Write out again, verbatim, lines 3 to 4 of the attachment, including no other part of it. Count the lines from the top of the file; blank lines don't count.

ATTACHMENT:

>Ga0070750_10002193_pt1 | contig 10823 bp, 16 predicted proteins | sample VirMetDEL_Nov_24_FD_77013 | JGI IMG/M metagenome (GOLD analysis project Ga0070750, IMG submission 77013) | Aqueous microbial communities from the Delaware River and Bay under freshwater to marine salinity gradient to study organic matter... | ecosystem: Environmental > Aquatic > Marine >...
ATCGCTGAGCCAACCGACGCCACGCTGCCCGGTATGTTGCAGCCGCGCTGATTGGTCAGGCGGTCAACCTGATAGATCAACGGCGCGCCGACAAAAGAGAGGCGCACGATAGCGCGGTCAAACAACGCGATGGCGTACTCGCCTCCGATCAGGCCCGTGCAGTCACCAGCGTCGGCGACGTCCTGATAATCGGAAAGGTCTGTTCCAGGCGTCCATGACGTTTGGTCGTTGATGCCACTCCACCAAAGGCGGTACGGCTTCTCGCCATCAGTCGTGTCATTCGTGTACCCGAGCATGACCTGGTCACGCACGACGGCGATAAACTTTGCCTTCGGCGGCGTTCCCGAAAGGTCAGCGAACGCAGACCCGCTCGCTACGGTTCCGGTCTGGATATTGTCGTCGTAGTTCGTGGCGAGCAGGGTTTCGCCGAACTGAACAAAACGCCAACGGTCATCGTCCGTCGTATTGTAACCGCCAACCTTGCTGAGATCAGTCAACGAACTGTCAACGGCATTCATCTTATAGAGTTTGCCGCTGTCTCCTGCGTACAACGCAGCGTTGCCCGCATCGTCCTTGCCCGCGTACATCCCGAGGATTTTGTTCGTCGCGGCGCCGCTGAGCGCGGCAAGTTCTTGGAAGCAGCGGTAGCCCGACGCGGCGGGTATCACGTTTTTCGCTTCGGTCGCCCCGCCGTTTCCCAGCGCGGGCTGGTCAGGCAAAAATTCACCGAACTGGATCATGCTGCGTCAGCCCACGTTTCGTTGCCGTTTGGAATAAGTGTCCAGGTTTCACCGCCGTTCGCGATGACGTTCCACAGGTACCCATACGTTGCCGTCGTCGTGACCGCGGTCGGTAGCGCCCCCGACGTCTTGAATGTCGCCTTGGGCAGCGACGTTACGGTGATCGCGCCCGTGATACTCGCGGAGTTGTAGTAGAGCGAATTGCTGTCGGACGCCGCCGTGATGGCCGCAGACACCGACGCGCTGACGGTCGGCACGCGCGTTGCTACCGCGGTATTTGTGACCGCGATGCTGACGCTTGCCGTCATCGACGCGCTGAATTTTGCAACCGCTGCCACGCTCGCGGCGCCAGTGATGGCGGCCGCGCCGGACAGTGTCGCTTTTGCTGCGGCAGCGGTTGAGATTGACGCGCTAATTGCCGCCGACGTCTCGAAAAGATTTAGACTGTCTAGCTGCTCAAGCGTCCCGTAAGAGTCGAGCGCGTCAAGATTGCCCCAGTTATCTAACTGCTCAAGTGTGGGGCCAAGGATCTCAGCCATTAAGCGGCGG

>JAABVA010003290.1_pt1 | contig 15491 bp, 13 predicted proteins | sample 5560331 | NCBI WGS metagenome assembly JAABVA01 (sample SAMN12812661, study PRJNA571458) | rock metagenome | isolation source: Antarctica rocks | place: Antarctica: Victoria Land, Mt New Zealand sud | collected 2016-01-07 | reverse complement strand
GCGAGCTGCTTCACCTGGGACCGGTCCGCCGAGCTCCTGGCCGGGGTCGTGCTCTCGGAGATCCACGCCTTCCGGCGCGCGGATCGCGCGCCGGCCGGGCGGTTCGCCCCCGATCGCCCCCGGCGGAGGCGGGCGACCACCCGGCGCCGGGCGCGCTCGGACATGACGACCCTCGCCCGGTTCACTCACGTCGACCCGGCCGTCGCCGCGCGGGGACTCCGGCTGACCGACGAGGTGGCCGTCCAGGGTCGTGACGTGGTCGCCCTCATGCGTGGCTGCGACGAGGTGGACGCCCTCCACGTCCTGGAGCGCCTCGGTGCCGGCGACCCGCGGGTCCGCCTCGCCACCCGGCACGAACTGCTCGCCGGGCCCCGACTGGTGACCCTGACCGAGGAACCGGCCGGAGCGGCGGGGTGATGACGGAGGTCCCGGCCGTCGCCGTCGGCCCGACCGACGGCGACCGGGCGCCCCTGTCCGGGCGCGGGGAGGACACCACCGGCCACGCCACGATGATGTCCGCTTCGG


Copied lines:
>JAABVA010003290.1_pt1 | contig 15491 bp, 13 predicted proteins | sample 5560331 | NCBI WGS metagenome assembly JAABVA01 (sample SAMN12812661, study PRJNA571458) | rock metagenome | isolation source: Antarctica rocks | place: Antarctica: Victoria Land, Mt New Zealand sud | collected 2016-01-07 | reverse complement strand
GCGAGCTGCTTCACCTGGGACCGGTCCGCCGAGCTCCTGGCCGGGGTCGTGCTCTCGGAGATCCACGCCTTCCGGCGCGCGGATCGCGCGCCGGCCGGGCGGTTCGCCCCCGATCGCCCCCGGCGGAGGCGGGCGACCACCCGGCGCCGGGCGCGCTCGGACATGACGACCCTCGCCCGGTTCACTCACGTCGACCCGGCCGTCGCCGCGCGGGGACTCCGGCTGACCGACGAGGTGGCCGTCCAGGGTCGTGACGTGGTCGCCCTCATGCGTGGCTGCGACGAGGTGGACGCCCTCCACGTCCTGGAGCGCCTCGGTGCCGGCGACCCGCGGGTCCGCCTCGCCACCCGGCACGAACTGCTCGCCGGGCCCCGACTGGTGACCCTGACCGAGGAACCGGCCGGAGCGGCGGGGTGATGACGGAGGTCCCGGCCGTCGCCGTCGGCCCGACCGACGGCGACCGGGCGCCCCTGTCCGGGCGCGGGGAGGACACCACCGGCCACGCCACGATGATGTCCGCTTCGG